Botulism in dogs is a rare, but serious disease. It is caused by a very potent toxin produced by bacteria called Clostridium botulinum and it usually occurs after the dog ingests contaminated food or feeds on carcasses of infected animals. Symptoms include weakness, difficulty eating and breathing, vomiting, refusal to drink, papillary dilatation, and muscle paralysis.
There are seven different types of Clostridium botulinum: A, B, C, D, E, F, and G. Types A, B, E and F usually affect humans. Type C causes the disease in domesticated animals, including DOGS, birds, and horses, but it also has been reported in wild birds, like waterfowl. C. botulinum type D often affects cattle. There haven't been enough reports on the type G of C. botulinum, but it can potentially affect humans as well as animals.
The bacteria is present widely in nature, especially in soils and aquatic sediments, but it grows only in warm (40 to 120 degrees F), low-acid, oxygen-free environment. Otherwise, it produces spores that can stay dormant for years. Once the conditions are more favorable, the spores become active, germinate and produce the botulism toxin.
There are two forms of botulism in dogs: food-borne and toxicoinfectious.
The food-borne botulism occurs when the dog ingests either active bacteria or spores (which, then, become active and produce toxins) with food. Most incidents result from the dog consuming the carcass of a dead animal, but feeding the dog improperly handled raw meat or fish may also cause botulism. Canning process does not kill C. botulinum and from time to time canned dog food is recalled from the market due to contamination.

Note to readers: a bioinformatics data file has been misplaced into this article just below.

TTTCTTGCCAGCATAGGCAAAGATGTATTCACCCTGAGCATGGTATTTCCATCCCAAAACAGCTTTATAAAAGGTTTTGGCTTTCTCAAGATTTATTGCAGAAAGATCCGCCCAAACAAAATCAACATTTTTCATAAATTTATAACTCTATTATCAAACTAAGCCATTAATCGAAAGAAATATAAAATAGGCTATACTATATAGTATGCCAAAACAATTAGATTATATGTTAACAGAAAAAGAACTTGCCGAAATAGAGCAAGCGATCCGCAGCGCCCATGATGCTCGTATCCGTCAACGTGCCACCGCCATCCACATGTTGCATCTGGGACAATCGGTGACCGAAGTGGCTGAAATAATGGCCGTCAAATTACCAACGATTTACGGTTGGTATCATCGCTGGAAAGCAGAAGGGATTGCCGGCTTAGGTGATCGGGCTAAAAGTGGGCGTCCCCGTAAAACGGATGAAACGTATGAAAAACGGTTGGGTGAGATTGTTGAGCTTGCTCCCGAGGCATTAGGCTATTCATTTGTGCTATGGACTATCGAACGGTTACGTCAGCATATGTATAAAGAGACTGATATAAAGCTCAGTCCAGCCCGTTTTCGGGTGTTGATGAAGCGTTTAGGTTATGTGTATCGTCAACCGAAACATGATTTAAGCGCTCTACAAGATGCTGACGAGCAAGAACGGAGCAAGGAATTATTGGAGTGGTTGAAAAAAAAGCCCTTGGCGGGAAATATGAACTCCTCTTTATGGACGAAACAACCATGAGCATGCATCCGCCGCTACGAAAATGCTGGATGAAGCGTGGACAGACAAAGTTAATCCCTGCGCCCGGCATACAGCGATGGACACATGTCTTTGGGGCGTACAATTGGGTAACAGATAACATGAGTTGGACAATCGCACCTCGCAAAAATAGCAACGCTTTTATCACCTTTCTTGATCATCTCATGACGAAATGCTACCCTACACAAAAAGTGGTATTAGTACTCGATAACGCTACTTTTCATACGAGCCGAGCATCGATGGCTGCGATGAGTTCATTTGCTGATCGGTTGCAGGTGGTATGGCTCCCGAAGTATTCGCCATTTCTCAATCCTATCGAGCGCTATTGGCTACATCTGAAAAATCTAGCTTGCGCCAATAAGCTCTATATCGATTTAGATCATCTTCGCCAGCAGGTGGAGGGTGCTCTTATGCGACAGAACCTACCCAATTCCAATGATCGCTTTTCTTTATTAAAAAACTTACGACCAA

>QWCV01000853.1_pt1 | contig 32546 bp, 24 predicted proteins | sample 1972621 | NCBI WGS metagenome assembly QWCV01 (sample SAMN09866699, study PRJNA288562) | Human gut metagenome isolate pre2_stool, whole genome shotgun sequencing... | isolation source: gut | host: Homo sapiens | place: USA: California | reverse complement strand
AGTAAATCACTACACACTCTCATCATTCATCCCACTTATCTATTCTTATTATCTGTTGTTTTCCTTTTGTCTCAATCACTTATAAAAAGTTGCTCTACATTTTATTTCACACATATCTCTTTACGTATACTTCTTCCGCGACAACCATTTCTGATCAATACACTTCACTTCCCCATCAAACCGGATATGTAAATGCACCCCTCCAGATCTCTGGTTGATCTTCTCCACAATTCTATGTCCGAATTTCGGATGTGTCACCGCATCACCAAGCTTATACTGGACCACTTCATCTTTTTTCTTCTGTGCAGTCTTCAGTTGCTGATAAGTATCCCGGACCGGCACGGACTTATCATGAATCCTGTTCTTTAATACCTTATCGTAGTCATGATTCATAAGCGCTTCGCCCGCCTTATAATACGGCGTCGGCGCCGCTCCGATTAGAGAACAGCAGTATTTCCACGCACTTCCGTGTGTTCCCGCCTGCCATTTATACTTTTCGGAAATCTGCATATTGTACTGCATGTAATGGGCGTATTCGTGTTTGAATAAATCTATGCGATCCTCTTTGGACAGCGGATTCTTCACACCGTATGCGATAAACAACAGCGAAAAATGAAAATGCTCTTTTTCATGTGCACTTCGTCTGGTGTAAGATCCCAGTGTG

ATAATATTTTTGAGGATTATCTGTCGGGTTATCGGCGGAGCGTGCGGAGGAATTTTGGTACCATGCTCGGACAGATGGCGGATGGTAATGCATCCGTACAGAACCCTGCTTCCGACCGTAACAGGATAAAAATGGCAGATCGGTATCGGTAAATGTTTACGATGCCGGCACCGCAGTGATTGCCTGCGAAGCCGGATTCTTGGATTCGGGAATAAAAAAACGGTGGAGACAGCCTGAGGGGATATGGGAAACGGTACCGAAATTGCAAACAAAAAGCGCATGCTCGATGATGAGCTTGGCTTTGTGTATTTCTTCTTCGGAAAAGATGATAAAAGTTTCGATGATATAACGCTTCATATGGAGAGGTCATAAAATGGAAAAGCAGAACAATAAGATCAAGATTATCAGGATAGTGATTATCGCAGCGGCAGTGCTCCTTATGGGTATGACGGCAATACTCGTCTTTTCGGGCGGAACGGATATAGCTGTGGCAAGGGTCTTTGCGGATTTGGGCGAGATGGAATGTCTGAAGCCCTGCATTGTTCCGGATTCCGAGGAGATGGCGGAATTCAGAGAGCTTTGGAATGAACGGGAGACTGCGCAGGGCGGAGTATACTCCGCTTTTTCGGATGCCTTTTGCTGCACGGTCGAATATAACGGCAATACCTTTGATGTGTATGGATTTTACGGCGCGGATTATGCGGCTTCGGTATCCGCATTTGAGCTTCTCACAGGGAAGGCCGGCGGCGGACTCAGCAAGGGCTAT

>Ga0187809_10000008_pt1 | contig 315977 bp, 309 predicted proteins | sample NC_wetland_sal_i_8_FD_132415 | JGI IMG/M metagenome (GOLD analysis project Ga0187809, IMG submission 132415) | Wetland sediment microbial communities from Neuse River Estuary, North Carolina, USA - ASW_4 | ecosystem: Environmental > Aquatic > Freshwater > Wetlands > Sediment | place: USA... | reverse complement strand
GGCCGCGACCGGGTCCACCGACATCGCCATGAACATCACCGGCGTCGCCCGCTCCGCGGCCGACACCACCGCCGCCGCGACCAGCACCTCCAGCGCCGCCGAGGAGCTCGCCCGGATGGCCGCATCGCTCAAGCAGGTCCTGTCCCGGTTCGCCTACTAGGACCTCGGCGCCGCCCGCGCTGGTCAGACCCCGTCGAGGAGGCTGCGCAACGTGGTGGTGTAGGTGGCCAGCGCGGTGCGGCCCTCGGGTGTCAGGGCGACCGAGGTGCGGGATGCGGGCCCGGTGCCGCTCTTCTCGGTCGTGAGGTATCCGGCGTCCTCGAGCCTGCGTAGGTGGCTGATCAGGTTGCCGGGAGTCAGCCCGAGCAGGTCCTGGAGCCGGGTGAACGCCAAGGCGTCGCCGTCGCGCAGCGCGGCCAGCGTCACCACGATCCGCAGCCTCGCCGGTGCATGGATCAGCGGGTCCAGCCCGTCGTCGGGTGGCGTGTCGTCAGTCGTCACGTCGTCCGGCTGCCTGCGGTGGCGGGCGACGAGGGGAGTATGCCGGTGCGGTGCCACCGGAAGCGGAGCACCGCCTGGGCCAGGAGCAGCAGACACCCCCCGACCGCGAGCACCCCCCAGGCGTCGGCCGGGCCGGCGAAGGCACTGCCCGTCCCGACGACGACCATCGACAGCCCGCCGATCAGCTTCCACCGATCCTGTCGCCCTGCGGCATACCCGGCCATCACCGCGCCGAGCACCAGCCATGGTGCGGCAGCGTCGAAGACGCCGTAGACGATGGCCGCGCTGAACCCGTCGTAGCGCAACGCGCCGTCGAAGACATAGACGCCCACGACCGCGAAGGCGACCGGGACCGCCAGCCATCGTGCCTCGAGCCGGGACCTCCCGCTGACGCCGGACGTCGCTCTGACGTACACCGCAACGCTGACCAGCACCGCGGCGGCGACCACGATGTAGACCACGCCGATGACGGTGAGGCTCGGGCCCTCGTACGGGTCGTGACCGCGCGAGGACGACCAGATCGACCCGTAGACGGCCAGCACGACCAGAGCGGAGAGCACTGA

The toxicoifectious form of botulism in canines is similar to the wound and intestinal forms of the disease in humans. The bacteria may grow in improperly cared for wounds, in dead tissues of the liver or digestive tract (which may be caused by other gastrointestinal problems), and even in the lungs.
Dogs are relatively resistant to the toxin and botulism in dogs is rare. Unfortunately, because of this rarity, the disease may be easily misdiagnosed especially that its symptoms are similar to other problems, like poison ingestion, drug reaction, or stroke. It is important, then, for the dog owner to keep an eye on the dog to make sure it stays away from dead animals and other decaying food. Also, if the signs of botulism are present (the symptoms can be noticed within 12 to 36 hours of infection), the dog should be taken to the vet as soon as possible to ensure fast recovery. In most cases it takes about two weeks for a dog to fully recover, but botulism can be fatal if not caught early enough.